EMC 1800 hp B-B

From Wikipedia, the free encyclopedia - View original article

EMD 1800 hp B-B locomotives
Specifications
Power typeDiesel-electric
BuilderElectro-Motive Corporation
Build date1935
Total produced5
AAR wheel arr.B-B
Prime moverWinton 201-A (two)
CylindersV12
Power output1,800 hp (1.34 MW)
Career
Official name1800 hp B-B
LocaleNorth America
DispositionOne preserved, remainder scrapped
 
Jump to: navigation, search
EMD 1800 hp B-B locomotives
Specifications
Power typeDiesel-electric
BuilderElectro-Motive Corporation
Build date1935
Total produced5
AAR wheel arr.B-B
Prime moverWinton 201-A (two)
CylindersV12
Power output1,800 hp (1.34 MW)
Career
Official name1800 hp B-B
LocaleNorth America
DispositionOne preserved, remainder scrapped

Electro-Motive Corporation (later Electro-Motive Division, General Motors) produced five 1800 hp B-B experimental passenger train-hauling Diesel locomotives in 1935; two company-owned demonstrators, #511 and #512, the Baltimore and Ohio Railroad's #50, and two units for the Atchison, Topeka and Santa Fe Railway, Diesel Locomotive #1. In addition, two single power cars and two twin-unit power cars for the Chicago, Burlington and Quincy Railroad's Zephyr streamliners were built to fundamentally the same design, but clad in Budd Company streamlined stainless steel carbodies. These were #9904 Pegasus and #9905 Zephyrus for the Twin Zephyrs, and #9906A/B Silver King/Silver Queen and #9907A/B Silver Knight/Silver Princess for the Denver Zephyrs.

All were the mechanical ancestors to EMD's successful E-units, with identical pairs of 900 hp Winton 201-A Diesel engines, although they ran on AAR type B two-axle trucks instead of the A1A trucks of E-units. When delivered, the units were fitted with shrouding around their trucks, but this did not last long.

The boxy carbodies of all but the Zephyrs were the work of GE's Erie, Pennsylvania works, EMD having not yet developed the ability to produce their own bodywork. Like most boxcabs, they had control cabs at both ends, a feature that would only rarely be repeated in future North American locomotives, although it would become common elsewhere.

EMC demonstrators 511 and 512[edit]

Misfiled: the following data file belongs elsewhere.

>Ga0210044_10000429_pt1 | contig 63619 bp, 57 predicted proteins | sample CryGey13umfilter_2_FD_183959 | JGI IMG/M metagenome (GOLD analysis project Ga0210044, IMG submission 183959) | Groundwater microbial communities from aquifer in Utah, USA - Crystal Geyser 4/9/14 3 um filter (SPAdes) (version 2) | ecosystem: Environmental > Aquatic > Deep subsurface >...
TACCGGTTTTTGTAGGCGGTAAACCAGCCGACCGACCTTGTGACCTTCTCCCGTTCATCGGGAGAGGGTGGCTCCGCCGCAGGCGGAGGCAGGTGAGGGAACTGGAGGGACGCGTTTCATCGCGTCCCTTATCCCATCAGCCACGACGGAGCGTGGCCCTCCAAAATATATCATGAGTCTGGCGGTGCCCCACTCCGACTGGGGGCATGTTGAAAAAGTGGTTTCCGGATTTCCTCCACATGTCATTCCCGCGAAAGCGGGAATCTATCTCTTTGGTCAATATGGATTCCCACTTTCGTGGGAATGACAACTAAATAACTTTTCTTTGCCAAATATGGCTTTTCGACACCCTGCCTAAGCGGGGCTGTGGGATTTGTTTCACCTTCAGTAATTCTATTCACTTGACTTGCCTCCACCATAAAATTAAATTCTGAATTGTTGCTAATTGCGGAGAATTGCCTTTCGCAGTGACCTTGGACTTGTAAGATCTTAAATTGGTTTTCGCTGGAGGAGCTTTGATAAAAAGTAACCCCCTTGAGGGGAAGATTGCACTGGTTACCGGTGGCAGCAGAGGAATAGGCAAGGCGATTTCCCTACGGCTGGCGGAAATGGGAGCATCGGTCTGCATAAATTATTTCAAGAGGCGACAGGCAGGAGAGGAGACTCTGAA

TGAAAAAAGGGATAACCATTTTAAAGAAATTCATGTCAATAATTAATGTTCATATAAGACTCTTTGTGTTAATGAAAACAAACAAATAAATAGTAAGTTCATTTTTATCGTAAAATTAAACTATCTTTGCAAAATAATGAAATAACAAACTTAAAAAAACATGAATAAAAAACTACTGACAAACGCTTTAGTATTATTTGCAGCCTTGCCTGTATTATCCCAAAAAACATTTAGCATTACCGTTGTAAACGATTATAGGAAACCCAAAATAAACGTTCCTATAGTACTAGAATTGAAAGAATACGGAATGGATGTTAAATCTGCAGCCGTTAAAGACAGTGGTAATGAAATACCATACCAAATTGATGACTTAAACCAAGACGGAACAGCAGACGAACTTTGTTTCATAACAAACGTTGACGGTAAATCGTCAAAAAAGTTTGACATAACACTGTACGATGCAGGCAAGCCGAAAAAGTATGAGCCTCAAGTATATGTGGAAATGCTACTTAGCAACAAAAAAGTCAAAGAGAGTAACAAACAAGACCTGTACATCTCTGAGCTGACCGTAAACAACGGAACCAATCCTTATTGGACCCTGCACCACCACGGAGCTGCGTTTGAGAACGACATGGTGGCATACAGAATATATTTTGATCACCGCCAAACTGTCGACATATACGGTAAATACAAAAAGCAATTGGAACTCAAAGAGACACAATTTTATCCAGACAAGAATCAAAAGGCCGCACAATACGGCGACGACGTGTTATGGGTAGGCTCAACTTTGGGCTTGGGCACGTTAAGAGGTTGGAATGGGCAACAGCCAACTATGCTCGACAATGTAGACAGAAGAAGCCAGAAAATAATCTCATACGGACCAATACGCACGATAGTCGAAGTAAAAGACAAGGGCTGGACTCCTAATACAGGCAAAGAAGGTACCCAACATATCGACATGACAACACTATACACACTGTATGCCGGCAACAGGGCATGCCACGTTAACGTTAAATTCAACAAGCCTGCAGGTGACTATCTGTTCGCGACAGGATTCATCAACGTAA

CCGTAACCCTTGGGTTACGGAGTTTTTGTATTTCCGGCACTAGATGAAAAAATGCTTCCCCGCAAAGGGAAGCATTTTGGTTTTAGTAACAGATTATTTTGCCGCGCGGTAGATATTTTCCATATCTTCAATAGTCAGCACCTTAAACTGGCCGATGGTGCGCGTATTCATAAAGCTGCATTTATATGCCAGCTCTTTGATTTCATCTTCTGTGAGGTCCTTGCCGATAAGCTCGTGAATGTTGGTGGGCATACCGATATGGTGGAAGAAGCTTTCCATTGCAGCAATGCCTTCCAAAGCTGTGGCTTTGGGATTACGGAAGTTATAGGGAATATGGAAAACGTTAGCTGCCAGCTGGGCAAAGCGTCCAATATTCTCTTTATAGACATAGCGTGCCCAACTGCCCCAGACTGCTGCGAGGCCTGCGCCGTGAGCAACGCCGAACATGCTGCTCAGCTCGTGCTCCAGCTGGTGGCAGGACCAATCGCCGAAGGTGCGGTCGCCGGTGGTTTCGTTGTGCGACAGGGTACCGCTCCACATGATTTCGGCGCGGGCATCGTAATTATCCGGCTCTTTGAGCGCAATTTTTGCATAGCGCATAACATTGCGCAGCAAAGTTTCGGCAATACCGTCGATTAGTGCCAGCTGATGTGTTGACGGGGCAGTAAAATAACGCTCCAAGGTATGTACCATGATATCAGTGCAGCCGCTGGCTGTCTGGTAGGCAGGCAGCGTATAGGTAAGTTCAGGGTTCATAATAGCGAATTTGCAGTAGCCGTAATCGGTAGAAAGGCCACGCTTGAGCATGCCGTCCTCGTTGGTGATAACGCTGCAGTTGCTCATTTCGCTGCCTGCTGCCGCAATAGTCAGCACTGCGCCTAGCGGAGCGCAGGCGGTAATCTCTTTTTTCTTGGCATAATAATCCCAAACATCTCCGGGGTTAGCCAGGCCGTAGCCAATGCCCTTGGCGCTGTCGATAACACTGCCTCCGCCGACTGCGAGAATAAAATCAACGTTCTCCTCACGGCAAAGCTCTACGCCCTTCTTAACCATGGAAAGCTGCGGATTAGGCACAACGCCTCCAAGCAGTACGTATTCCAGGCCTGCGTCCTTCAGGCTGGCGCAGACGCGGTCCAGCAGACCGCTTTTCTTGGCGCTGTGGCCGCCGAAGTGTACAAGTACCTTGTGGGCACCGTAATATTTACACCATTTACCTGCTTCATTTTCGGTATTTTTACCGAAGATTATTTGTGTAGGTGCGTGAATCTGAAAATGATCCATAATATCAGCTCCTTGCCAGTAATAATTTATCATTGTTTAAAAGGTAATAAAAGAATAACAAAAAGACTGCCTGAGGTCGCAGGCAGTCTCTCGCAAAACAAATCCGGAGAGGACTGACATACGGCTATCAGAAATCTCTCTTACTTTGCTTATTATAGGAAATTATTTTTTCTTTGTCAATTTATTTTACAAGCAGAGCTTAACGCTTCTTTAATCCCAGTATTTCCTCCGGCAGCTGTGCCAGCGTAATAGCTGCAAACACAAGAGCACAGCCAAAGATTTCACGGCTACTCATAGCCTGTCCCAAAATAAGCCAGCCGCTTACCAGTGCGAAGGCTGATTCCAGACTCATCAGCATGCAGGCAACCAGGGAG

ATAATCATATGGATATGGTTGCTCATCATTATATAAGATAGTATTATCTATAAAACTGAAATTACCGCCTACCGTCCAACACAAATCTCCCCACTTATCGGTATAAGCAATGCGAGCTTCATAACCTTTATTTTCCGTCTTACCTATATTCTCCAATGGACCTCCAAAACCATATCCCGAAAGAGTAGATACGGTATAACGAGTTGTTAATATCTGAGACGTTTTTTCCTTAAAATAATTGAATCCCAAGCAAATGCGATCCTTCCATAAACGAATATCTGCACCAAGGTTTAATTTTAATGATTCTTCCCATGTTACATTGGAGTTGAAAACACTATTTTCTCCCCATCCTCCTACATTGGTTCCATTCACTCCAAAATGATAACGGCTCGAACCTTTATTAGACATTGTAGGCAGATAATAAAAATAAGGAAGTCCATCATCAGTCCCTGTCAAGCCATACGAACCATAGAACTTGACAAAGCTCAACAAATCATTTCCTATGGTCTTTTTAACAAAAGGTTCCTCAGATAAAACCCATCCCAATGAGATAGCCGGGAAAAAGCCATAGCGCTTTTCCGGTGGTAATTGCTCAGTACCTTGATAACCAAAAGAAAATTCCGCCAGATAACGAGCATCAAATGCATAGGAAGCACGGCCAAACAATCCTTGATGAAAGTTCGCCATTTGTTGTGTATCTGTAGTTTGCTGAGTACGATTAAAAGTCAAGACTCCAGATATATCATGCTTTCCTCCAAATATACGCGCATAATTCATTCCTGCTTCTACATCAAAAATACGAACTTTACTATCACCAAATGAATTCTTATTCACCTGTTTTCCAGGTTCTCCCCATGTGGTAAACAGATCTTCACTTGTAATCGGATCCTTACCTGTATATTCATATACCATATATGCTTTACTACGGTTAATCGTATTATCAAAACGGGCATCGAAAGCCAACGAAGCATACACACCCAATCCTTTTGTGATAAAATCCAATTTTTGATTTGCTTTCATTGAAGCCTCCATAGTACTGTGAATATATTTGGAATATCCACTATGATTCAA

EMC Demonstrators
EMD 511.jpg
EMC demonstrator #511 on the CB&Q in 1937. The locomotive is painted silver, having been in service on the ATSF until the E1 locomotives were ready.
Specifications
Power typeDiesel-electric
BuilderElectro-Motive Corporation
Serial number511–512
Build dateAugust 1935
Total produced2
Career
Number511–512
Official name1800 hp B-B
LocaleNorth America
DispositionScrapped

The two EMC demonstrators, numbered 511 and 512, were built in May 1935 to demonstrate the future of passenger Diesel power to potential customers. The boxy bodywork was not what EMC intended to sell, but it was an easy way to demonstrate the power units and hauling capacity, which would not be changed in the future E-units.

They were demonstrated both together and singly; the latter for shorter trains for local and less busy services, the former to replace larger steam locomotives on busy trains.

EMC #511 was loaned to the Santa Fe to be a backup to ATSF 1 and 1A during the first year of the Super Chief's operation as ATSF #1B, painted in silver. EMC #512, also painted silver, was given the designation ATSF #1C and pressed into service for the first regular run of the Super Chief-2 on May 18, 1937 to replace an ailing Unit #1.

In 1938, having outlived their usefulness, the two demonstrators were scrapped. Trucks and some other components were re-used for the two NW4 switchers built for the Missouri Pacific Railroad.

Baltimore & Ohio 50[edit]

Baltimore & Ohio #50
Baltimore and Ohio 50 in 1972.JPG
In 1972 at the EMD plant for its 50 year celebration.
Specifications
Power typeDiesel-electric
BuilderElectro-Motive Corporation
Serial number532
Build dateAugust 1935
Total produced1
Career
Railroad(s)Baltimore and Ohio Railroad
Chicago and Alton Railroad
Gulf, Mobile and Ohio Railroad
NumberB&O 50
C&A 50
GM&O 1200
Official name1800 hp B-B
LocaleNorth America
Current ownerMuseum of Transportation, St. Louis, Missouri
DispositionMuseum artifact

Baltimore and Ohio Railroad #50 was fundamentally identical to demonstrators 511 and 512 when delivered. In this form, it hauled the first Diesel-powered Royal Blue until the introduction of the EA/EB units in 1937.[1]

Following that, it had a semi-streamlined "shovel nose" applied to one end, and transferred to the B&O-owned Chicago and Alton Railroad to haul the Abraham Lincoln. When the Alton left B&O control in the merger that created the Gulf, Mobile and Ohio Railroad, #50 entered the GM&O roster as #1200. After World War II, the shovel-nose treatment was removed, restoring the unit to its prior boxcab appearance. The locomotive was placed into local freight service until it was retired, upon which it was donated to the Museum of Transportation, St. Louis, Missouri, where it remains.

Santa Fe 1[edit]

AT&SF 1
ATSF1 1935.JPG
The two units of Atchison, Topeka and Santa Fe Railway Diesel locomotive #1, photographed in Chicago on August 31, 1935.
Specifications
Power typeDiesel-electric